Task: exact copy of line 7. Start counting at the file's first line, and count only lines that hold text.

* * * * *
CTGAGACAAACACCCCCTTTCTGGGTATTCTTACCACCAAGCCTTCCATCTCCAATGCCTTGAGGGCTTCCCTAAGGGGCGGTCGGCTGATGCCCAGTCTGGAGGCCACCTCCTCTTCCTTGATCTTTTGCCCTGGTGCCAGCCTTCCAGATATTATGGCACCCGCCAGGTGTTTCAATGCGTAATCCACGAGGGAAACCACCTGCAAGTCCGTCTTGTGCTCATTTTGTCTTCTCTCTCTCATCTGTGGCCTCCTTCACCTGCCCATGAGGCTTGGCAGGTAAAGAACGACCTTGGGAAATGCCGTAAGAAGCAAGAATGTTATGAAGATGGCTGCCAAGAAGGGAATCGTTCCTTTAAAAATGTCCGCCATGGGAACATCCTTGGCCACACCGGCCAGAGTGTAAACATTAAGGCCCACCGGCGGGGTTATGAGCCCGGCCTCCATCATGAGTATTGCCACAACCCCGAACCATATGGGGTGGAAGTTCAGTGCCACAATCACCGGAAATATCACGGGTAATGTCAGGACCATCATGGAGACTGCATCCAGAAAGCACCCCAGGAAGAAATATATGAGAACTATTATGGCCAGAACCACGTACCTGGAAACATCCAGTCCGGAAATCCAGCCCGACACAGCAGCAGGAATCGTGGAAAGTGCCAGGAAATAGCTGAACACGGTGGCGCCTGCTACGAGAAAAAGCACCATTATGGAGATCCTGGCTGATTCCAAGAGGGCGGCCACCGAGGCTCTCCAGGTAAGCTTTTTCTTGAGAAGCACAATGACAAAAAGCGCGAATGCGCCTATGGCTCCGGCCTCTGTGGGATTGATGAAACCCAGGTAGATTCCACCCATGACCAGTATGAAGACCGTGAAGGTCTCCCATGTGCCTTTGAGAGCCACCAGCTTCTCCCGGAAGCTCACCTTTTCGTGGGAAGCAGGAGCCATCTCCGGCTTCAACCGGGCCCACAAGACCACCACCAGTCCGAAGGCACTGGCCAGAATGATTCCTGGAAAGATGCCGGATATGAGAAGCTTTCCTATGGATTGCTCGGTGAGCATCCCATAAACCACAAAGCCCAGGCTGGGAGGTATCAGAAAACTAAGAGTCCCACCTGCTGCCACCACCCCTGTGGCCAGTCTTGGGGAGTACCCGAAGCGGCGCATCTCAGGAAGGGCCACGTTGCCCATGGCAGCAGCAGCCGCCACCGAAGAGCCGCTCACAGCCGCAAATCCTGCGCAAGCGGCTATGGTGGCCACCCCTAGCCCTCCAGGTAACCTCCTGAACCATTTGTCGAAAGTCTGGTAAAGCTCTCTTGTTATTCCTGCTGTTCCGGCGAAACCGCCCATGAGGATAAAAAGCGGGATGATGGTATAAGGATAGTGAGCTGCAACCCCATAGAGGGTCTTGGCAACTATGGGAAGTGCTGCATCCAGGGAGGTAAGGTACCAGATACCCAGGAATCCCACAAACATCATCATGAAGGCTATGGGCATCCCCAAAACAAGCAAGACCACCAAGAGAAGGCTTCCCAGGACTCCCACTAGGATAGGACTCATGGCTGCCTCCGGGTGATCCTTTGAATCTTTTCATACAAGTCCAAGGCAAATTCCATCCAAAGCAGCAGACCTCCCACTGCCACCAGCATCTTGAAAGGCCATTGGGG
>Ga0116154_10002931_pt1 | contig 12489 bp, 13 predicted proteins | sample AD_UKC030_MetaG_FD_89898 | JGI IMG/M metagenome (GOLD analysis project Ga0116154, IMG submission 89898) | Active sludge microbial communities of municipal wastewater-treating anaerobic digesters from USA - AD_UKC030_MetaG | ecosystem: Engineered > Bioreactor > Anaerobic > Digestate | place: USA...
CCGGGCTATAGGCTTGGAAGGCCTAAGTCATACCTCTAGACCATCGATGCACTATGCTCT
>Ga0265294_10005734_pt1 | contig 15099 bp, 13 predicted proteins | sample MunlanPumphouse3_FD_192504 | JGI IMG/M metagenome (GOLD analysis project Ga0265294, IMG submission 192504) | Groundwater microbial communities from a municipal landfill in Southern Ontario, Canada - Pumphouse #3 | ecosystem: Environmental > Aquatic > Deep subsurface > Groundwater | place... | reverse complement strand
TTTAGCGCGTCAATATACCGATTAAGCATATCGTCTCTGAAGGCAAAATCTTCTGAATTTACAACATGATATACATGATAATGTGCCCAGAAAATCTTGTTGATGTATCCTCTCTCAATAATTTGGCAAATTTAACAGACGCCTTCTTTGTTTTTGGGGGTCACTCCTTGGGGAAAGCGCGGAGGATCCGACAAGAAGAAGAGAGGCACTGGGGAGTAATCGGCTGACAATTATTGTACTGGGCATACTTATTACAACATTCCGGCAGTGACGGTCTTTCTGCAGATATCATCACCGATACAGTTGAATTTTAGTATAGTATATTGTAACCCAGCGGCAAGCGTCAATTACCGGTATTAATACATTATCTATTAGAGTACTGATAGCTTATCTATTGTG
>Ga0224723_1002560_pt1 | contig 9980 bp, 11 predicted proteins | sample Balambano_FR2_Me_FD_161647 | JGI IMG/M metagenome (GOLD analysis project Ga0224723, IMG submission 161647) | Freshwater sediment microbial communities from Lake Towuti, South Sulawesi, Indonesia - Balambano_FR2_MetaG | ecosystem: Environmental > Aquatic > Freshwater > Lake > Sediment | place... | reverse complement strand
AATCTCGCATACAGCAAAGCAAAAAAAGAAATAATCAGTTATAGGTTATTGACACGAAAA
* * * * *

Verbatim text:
AATCTCGCATACAGCAAAGCAAAAAAAGAAATAATCAGTTATAGGTTATTGACACGAAAA